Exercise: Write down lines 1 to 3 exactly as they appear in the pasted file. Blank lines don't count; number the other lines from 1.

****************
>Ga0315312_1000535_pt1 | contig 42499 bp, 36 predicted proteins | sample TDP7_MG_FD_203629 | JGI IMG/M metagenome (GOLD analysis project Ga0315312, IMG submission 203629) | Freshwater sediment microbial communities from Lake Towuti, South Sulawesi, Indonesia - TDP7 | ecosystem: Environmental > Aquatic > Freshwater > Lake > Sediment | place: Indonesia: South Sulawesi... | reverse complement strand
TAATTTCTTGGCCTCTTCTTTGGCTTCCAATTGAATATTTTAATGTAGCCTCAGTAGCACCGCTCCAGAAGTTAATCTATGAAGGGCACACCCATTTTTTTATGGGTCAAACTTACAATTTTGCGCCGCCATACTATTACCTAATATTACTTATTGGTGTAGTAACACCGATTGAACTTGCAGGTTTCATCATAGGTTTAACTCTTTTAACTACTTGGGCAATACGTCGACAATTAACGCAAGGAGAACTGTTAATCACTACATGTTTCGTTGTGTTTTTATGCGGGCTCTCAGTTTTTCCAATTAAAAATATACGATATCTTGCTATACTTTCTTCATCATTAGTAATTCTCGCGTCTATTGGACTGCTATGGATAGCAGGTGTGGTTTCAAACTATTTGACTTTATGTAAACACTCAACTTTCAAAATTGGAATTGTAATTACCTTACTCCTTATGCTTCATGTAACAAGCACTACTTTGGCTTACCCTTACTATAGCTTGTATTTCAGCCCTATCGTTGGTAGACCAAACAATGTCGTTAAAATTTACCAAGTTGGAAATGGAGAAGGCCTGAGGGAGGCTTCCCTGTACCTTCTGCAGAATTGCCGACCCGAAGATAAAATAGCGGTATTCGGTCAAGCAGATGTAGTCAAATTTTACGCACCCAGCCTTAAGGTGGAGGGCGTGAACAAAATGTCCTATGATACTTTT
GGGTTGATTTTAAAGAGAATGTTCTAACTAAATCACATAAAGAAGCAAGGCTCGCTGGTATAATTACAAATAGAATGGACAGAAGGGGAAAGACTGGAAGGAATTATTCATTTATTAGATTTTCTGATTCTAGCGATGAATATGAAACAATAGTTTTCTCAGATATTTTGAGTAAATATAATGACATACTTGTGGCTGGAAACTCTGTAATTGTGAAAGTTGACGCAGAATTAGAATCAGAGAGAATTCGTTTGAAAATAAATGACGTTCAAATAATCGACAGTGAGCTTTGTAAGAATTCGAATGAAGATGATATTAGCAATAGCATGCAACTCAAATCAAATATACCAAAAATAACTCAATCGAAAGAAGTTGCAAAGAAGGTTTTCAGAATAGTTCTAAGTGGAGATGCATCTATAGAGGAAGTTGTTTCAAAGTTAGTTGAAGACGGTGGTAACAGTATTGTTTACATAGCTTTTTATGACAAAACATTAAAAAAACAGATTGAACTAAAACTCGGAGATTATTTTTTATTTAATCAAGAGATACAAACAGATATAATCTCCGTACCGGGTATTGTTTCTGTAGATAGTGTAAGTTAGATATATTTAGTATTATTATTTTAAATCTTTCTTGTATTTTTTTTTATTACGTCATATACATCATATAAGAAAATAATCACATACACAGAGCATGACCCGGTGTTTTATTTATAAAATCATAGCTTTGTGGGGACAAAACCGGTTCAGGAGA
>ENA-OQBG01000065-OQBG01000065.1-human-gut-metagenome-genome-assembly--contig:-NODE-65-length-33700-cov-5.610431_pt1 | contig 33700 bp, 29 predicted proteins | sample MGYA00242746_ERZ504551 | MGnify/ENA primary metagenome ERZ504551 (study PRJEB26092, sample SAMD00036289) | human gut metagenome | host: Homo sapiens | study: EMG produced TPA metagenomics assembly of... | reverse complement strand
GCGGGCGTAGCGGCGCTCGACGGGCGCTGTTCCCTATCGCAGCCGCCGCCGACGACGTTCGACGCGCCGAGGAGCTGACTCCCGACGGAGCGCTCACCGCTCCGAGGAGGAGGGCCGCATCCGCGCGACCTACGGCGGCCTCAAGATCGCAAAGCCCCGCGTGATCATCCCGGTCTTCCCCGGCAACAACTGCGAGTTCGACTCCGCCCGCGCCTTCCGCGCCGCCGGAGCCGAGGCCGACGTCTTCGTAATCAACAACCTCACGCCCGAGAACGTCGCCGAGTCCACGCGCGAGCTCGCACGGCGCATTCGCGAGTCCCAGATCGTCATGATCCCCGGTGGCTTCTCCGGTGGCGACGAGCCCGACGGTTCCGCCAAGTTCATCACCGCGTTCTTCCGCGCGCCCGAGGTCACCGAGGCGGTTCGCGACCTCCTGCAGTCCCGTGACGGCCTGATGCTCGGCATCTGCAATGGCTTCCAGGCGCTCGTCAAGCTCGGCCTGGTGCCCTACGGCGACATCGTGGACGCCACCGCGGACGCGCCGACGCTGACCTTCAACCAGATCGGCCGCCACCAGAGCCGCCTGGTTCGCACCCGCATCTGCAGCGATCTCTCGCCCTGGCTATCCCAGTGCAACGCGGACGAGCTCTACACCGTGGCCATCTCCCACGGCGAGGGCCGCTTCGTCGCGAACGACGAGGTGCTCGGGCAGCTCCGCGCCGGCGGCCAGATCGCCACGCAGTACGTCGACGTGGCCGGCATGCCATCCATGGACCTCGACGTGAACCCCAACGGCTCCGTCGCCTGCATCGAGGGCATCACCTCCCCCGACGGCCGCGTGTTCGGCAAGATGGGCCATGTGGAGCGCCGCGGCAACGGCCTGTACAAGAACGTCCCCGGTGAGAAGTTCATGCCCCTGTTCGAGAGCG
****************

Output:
>Ga0315312_1000535_pt1 | contig 42499 bp, 36 predicted proteins | sample TDP7_MG_FD_203629 | JGI IMG/M metagenome (GOLD analysis project Ga0315312, IMG submission 203629) | Freshwater sediment microbial communities from Lake Towuti, South Sulawesi, Indonesia - TDP7 | ecosystem: Environmental > Aquatic > Freshwater > Lake > Sediment | place: Indonesia: South Sulawesi... | reverse complement strand
TAATTTCTTGGCCTCTTCTTTGGCTTCCAATTGAATATTTTAATGTAGCCTCAGTAGCACCGCTCCAGAAGTTAATCTATGAAGGGCACACCCATTTTTTTATGGGTCAAACTTACAATTTTGCGCCGCCATACTATTACCTAATATTACTTATTGGTGTAGTAACACCGATTGAACTTGCAGGTTTCATCATAGGTTTAACTCTTTTAACTACTTGGGCAATACGTCGACAATTAACGCAAGGAGAACTGTTAATCACTACATGTTTCGTTGTGTTTTTATGCGGGCTCTCAGTTTTTCCAATTAAAAATATACGATATCTTGCTATACTTTCTTCATCATTAGTAATTCTCGCGTCTATTGGACTGCTATGGATAGCAGGTGTGGTTTCAAACTATTTGACTTTATGTAAACACTCAACTTTCAAAATTGGAATTGTAATTACCTTACTCCTTATGCTTCATGTAACAAGCACTACTTTGGCTTACCCTTACTATAGCTTGTATTTCAGCCCTATCGTTGGTAGACCAAACAATGTCGTTAAAATTTACCAAGTTGGAAATGGAGAAGGCCTGAGGGAGGCTTCCCTGTACCTTCTGCAGAATTGCCGACCCGAAGATAAAATAGCGGTATTCGGTCAAGCAGATGTAGTCAAATTTTACGCACCCAGCCTTAAGGTGGAGGGCGTGAACAAAATGTCCTATGATACTTTT
GGGTTGATTTTAAAGAGAATGTTCTAACTAAATCACATAAAGAAGCAAGGCTCGCTGGTATAATTACAAATAGAATGGACAGAAGGGGAAAGACTGGAAGGAATTATTCATTTATTAGATTTTCTGATTCTAGCGATGAATATGAAACAATAGTTTTCTCAGATATTTTGAGTAAATATAATGACATACTTGTGGCTGGAAACTCTGTAATTGTGAAAGTTGACGCAGAATTAGAATCAGAGAGAATTCGTTTGAAAATAAATGACGTTCAAATAATCGACAGTGAGCTTTGTAAGAATTCGAATGAAGATGATATTAGCAATAGCATGCAACTCAAATCAAATATACCAAAAATAACTCAATCGAAAGAAGTTGCAAAGAAGGTTTTCAGAATAGTTCTAAGTGGAGATGCATCTATAGAGGAAGTTGTTTCAAAGTTAGTTGAAGACGGTGGTAACAGTATTGTTTACATAGCTTTTTATGACAAAACATTAAAAAAACAGATTGAACTAAAACTCGGAGATTATTTTTTATTTAATCAAGAGATACAAACAGATATAATCTCCGTACCGGGTATTGTTTCTGTAGATAGTGTAAGTTAGATATATTTAGTATTATTATTTTAAATCTTTCTTGTATTTTTTTTTATTACGTCATATACATCATATAAGAAAATAATCACATACACAGAGCATGACCCGGTGTTTTATTTATAAAATCATAGCTTTGTGGGGACAAAACCGGTTCAGGAGA